Our team has a long-standing interest in professional phagocytes that play a major role in innate and adaptive immune responses. Phagocytosis, the mechanism of capture and degradation of invading microorganisms or debris, is crucial for homeostasis, bacterial clearance and to control the outcome of immune responses. Therefore, it is crucial to understand the mechanisms of phagocytosis, especially of cell debris or microorganisms. We dissect the mechanisms used by phagocytes, in particular the coordinated activities of signaling pathways, membrane trafficking and cytoskeleton dynamics, and their related mechanical constraints, in order to mediate uptake of particulate material (project 1). We are also investigating the related cell activation and the fate of the internalized materials, from the mechanisms of their degradation to their release as non-degraded material that can be recognized by the B lymphocytes (project 2). Additionally, we are deeply interested in understanding how viruses, including HIV-1, Zika virus and respiratory viruses such as the Human Rhinovirus and SARS-Cov2, impair the clearance and activation functions of phagocytes, leading to associated pathologies such as neuronal damage or bacterial superinfections, with a special focus on the role of the type I interferon response (projects 3 and 4).

 

 

 

12 members

3 PhD students

3 patents

4 projects

74 publications

Team news

  • Florence Niedergang was an invited speaker at the "Cell Dynamics Host Pathogen Interface" rescheduled from May 2020 to May 2022 in the UK! Floriane Herit and Suzanne Faure-Dupuy presented a poster and a flash talk.
  • Florence Niedergang was an invited speaker at the "Phagocyte" Gordon Research Conference in April 2022 in the USA and Manon Depierre had a selected talk!
  • Suzanne Faure-Dupuy joined the lab in January 2022 with a FRM "aide au retour en France" post-doctoral fellowship.
  • ANR programmes PhagoChemiForce and NeuroZika started in 2021.

PhD recruitment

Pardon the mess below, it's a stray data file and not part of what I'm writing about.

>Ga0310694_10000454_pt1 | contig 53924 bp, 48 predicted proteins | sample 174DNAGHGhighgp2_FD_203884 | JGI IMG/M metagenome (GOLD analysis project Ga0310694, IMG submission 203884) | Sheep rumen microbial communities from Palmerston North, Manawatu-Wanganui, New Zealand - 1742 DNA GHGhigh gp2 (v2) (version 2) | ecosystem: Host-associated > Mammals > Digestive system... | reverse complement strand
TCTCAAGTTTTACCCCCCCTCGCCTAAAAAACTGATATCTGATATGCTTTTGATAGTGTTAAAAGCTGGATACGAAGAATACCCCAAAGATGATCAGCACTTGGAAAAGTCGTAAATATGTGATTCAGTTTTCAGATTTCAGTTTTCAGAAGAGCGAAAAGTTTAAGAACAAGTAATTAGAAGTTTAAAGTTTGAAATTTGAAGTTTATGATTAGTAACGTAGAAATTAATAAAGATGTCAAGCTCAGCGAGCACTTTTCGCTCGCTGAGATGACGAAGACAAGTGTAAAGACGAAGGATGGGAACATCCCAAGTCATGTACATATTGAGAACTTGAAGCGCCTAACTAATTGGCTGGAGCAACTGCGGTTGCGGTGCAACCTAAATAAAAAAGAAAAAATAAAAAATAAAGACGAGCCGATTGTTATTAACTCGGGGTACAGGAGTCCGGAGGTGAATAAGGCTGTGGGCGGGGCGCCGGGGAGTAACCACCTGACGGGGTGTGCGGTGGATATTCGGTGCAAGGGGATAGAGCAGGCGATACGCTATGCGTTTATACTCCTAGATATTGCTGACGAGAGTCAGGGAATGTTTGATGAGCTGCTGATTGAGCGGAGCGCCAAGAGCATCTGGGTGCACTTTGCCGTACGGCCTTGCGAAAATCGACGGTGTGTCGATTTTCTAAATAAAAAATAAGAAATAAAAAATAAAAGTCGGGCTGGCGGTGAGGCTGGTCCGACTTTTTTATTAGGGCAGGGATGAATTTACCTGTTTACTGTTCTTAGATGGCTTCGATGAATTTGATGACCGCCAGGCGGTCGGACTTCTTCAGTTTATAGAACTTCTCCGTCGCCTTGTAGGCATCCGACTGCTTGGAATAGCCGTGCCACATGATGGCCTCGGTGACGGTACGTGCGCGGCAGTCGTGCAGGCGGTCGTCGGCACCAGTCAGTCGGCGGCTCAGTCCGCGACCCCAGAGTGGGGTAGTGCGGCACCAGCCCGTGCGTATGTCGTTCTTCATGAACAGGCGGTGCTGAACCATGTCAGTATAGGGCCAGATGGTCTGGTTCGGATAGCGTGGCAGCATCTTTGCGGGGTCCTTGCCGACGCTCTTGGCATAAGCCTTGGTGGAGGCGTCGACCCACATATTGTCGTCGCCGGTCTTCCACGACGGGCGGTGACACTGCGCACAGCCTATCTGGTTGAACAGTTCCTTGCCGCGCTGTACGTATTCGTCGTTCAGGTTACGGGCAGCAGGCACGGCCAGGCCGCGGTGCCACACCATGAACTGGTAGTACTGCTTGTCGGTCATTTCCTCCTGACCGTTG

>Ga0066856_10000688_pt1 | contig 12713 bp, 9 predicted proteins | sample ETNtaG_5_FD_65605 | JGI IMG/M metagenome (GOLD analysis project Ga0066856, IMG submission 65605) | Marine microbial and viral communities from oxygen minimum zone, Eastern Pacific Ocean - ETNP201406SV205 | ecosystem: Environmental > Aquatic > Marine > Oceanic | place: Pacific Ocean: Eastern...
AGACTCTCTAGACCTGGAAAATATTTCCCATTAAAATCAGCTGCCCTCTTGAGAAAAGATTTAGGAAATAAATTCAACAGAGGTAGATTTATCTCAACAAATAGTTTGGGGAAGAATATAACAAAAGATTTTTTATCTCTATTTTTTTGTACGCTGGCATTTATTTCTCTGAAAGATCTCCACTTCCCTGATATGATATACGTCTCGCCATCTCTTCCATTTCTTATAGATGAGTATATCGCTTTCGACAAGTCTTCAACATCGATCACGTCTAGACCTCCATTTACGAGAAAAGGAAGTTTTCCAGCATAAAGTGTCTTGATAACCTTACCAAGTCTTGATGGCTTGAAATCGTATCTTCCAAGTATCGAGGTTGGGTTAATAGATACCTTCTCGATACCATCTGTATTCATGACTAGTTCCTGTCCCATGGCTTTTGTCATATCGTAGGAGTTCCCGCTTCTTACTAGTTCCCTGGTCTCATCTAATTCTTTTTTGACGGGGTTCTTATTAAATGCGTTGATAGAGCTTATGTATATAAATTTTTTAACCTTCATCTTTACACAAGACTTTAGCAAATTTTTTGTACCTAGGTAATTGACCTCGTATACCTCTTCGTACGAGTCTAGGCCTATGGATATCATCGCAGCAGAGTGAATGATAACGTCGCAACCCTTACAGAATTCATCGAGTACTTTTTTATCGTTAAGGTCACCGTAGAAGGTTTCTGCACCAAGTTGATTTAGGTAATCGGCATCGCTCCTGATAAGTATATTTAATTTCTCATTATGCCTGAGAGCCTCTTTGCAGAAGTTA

Mechanisms of regulation and role of dendritic cell subsets in antigen transfer and activation of B lymphocytes.

Supervisor: Fatah Ouaaz (see project 2)

Dendritic cells (DCs) are professional antigen-presenting cells, which sample antigens (Ags) in the periphery and migrate to the lymph node (LN) where they activate T cells and potentially B cells. Previousely, we have reported that human monocyte-derived DCs were able to store and to release native Ag internalized by macropinocytosis from the late endosomes in the extracellular medium by a process that was named “regurgitation”. Recently, we reported that murine DCs are important peripheral carriers of Ag to the LN B-cell zone and also potent B-cell activators both in vivo and in vitro. Importantly, we highlight that Ag released upon DC regurgitation is sufficient to efficiently induce early B-cell activation through the transcription factor NF-kB/cRel. However, the regulation of DC regurgitation as well as the respective role of the LN-resident DC subsets in Ag transfer and B-cell activation still need to be investigated.

On the basis of these findings, the PhD candidate will now explore: 1) the respective roles of the two distinct LN resident-DC subsets cDC1/CD8a+ and cDC2/CD11b+ in Ag transport, transfer and B-cell activation in vivo and in co-culture in vitro; 2) the mechanisms of regulation and control of DC regurgitation by investigating the role of NF-kB pathway, the intracellular traffic and the B-cell attracting chemokine CXCL-13; 3) Live imaging of Ag transfer from DC subsets to B cells in co-culture in vitro and in vivo.

The candidate will use murine specific anti-HEL B cells (from MD4 transgenic mice) and DCs (bone marrow-derived DCs; ex vivo purified spleen DC subsets) pulsed with Ag (HEL). The candidate will explore the Ag distribution, transfer by DCs and B cell activation in vivo and in co-culture in vitro by multi-color flow cytometry, immunohistochemistry and confocal/2-photon microscopy. The candidate will also measure by ELISA antibody production in mice sera following immunization with HEL-loaded DCs. NF-kB activation will be analyzed after cytosolic / nuclear extracts preparation followed by western blotting and confocal microscopy and its direct role will be approached by a specific chemical inhibition. All experimental approaches are available in the laboratory.

We expect to provide new mechanistic insights into Ag transfer and direct B-cell activation modalities by DCs and also new approaches for NF-kB manipulation and DC targeting for vaccination to elicit humoral immunity.

Contact

Florence Niedergang

22, rue Méchain

75014 Paris

pièce 322

Contact by email